the whole circus atmosphere of the procedure turns me right off. In the future, I shall be reminding myself of the decrepit appearance, in the above photo, of the pulley which controls it.
Does anybody know how old the mechanism is?And check out at the mechanism that allows that swinging:
It's both touching and fascinating, the beautiful and carefully done decoration on what is basically just a fancy pulley.
the ... circus atmosphere of the procedure ...
@AlwynWellingtonI am not disagreeing with you at all, as I also dislike circuses in church.
If I may tell you of two experiences some seven years apart.
My first pilgrimage from Sarria (June/July 2010) saw me in the bookstore about the time the Eucharist was ending. And from there, even with my dodgy hearing, I could hear a solo voice. On enquiry I was told it was the Ode to Saint James and I purchased a copy. I stayed there for three nights and went to Eucharist sufficient times to encounter the signing nuns. They taught us the responses before Mass and on one more occasion sang the Ode as the outsized censer was sung. How much further could one be from a circus.
Fast Forward to late 2017: I have completed the odyssey from Le Puy I had started more than 18 months before and was, like you, disappointed the liturgical aspects were not then present. So I went to Fisterra and saw dragons breath well above the western horizon beyond lands end at sunset (I thought they were dragons but I suspect the more prosaic amongst those present may have thought terribly noisy planes).
I returned to Compostela on 31 October and the next day was inside the Cathedral well before 11 am: I wanted the best seat in the house - front row against the barrier on the right. As soon as that 10 h mass finished I was in position. And pomp and circumstance there was for All Saints Day starting with a procession of Saint James (four bearers), others, the Archbishop and a very complete lay choir in the north transept. And, of course, the censing of all those present as the choir sang the Ode. All things being "done decently and in good order" on that occasion, in my view.
PS: I arrived in London in mid June 2010 and the next day was off to a battlefield that our two countries fought for, Passendale, with your countrymen succeeding where mine fought with only great loss to show. After nearly a fortnight of that and other similar places, accidentally starting a brief pilgrimage was a grand antidote.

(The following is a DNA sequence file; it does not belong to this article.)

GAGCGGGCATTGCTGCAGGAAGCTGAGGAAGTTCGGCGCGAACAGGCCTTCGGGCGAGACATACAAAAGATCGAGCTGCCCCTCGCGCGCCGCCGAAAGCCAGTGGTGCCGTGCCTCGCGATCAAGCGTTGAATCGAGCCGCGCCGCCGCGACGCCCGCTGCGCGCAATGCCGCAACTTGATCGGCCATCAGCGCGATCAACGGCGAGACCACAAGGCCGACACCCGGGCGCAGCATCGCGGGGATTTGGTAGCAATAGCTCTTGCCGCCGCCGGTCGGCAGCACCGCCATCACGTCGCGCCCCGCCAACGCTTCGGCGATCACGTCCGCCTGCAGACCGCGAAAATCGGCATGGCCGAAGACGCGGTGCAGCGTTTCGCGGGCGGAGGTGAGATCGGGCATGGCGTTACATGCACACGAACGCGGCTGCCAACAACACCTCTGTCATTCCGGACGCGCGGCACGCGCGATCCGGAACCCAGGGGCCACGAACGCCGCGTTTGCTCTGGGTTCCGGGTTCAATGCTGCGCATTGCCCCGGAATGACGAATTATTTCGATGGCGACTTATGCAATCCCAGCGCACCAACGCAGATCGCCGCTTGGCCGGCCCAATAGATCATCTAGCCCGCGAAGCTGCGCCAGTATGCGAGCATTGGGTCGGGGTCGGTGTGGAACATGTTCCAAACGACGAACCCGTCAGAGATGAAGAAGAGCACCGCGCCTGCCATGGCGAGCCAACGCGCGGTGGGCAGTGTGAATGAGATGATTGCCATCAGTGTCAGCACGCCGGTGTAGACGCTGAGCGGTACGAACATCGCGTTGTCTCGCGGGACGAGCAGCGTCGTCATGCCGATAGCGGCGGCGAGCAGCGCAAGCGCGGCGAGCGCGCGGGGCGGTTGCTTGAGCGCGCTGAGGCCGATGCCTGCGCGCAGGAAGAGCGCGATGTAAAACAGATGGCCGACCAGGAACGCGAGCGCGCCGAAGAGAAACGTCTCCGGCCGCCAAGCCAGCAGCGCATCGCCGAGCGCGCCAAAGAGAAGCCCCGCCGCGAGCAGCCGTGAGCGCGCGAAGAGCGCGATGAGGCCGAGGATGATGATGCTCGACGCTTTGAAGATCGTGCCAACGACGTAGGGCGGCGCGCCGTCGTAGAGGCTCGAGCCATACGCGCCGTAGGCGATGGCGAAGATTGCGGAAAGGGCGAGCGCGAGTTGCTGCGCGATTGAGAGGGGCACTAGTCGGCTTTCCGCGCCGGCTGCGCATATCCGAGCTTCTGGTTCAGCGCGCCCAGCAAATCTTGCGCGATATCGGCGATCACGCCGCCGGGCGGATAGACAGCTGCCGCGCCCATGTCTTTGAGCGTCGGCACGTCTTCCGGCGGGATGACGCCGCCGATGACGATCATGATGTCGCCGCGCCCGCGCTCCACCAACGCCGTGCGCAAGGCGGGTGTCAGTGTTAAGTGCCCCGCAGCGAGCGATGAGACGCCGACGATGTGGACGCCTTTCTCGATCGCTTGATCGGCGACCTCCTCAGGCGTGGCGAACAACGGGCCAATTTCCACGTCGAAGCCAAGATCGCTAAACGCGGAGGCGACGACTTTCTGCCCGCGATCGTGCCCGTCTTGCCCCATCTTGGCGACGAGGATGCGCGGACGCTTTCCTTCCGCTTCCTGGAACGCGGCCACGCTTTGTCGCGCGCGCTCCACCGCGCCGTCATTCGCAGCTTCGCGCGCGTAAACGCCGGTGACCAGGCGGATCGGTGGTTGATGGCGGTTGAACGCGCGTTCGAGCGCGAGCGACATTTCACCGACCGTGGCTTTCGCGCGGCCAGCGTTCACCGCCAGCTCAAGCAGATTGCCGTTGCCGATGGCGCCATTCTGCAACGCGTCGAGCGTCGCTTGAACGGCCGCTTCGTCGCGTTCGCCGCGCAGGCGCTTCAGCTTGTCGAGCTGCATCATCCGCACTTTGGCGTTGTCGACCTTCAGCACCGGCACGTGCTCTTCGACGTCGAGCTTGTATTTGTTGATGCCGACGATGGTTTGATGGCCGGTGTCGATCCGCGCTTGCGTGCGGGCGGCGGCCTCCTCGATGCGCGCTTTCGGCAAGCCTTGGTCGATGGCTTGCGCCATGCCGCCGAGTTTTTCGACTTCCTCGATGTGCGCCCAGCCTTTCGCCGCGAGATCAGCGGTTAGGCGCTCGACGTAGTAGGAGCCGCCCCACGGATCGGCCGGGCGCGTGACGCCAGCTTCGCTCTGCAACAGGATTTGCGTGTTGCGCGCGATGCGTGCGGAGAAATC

PPS: In one of my Wellington (Anglican) parish churches we celebrated Easter, Pentecost, S Michael (patron saint) and Christmas by including incense in the customary way. Whenever I was thurifer, I went into the gathered community about 10 minutes before starting and selected a youngster to be boat-bearer: never had a refusal. We also had the two adult readers act as torch bearers for the Gospel procession: this simple activity helping to emphasise the relative importance of the Gospel. Again, in my view, all being done decently and in good order.
@Albertagirl, I hope this helps with a context.
Kia kaha (take care, be strong) and get going when you can.
The Church name is spelled several ways: in castellano, San Benito do Campo), also Sao Bento (portuguese). I mistakenly used an English version of the name of St Benedict, just to confuse matters. I have found the church name, and photos online: Galego name: Igrexa de San Bieito do Campo in the Praza de Cervantes. The restaurant is Casa Manolo, good inexpensive food. This church is very near the Cathedral. I usually get there by going out the front door of San Martin Pinario and going left. You may want to visit it, and eat in the restaurant, on your next visit to Santiago. And may it be soon for all of us.@Albertagirl, I think we are on the same page but maybe you are in the middle and I am in a somewhere close by. Having experienced the Samoan approach to the Gospel procession while the Cardinal Archbishop celebrant (himself steeped in simplicity) had to wait several minutes for it to finish, I have learnt to take whatever I can from whatever liturgy is on offer.
From your description, I think I would like S Benet's, in particular the community worshipping and then "breaking bread" together.
From Wikipedia, Galego is an Indo-European language through the Italic and Romance stream and now found in west Iberia (Portugal and Galicia) and official in the latter. So yes, with a Latin background, just look at all the words used on notices etc in that area.
I've looked for S Banet's, in case I am in that area in the future, and cannot find it. Can you please give directions?